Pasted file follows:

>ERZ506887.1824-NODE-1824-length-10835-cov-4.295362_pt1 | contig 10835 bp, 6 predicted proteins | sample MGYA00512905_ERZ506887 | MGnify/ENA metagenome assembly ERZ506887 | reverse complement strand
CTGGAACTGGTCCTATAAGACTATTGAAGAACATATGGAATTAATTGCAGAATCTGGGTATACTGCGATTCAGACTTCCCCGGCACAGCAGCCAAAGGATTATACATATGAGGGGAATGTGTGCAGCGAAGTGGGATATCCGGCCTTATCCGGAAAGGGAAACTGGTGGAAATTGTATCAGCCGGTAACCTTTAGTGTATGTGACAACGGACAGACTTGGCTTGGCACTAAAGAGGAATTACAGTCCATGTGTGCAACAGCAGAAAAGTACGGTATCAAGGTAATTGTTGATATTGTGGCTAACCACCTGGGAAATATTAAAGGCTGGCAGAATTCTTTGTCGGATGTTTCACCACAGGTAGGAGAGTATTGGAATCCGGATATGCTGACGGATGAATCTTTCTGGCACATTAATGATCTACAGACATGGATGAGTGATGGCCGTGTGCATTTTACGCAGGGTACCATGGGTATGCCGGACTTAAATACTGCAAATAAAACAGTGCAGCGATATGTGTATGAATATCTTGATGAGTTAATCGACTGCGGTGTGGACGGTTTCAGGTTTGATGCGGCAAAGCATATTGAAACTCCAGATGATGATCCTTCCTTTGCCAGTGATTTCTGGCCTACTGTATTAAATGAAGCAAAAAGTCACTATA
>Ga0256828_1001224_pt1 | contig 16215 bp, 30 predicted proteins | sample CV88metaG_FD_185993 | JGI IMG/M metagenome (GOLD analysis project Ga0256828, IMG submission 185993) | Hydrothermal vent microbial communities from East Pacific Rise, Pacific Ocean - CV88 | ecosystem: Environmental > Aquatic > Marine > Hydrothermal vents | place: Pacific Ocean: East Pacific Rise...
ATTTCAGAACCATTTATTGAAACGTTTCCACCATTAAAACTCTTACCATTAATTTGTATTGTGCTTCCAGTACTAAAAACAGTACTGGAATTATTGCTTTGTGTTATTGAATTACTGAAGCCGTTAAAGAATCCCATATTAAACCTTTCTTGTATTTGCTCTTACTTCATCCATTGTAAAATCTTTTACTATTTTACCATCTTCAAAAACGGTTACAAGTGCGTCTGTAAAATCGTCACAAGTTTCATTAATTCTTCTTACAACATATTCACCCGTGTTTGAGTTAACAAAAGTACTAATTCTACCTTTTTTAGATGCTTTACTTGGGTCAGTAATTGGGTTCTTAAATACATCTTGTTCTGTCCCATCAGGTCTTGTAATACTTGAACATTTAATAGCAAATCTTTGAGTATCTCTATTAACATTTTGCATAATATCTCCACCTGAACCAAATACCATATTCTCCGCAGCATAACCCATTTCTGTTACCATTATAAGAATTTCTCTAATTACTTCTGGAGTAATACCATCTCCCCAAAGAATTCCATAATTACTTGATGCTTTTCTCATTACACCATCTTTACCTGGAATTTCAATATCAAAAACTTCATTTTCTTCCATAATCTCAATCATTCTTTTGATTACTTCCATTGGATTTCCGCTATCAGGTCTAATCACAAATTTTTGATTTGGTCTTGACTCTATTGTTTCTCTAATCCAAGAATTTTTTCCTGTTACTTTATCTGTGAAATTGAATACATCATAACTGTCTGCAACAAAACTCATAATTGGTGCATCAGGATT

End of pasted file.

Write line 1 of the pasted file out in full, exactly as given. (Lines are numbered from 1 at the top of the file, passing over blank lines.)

>ERZ506887.1824-NODE-1824-length-10835-cov-4.295362_pt1 | contig 10835 bp, 6 predicted proteins | sample MGYA00512905_ERZ506887 | MGnify/ENA metagenome assembly ERZ506887 | reverse complement strand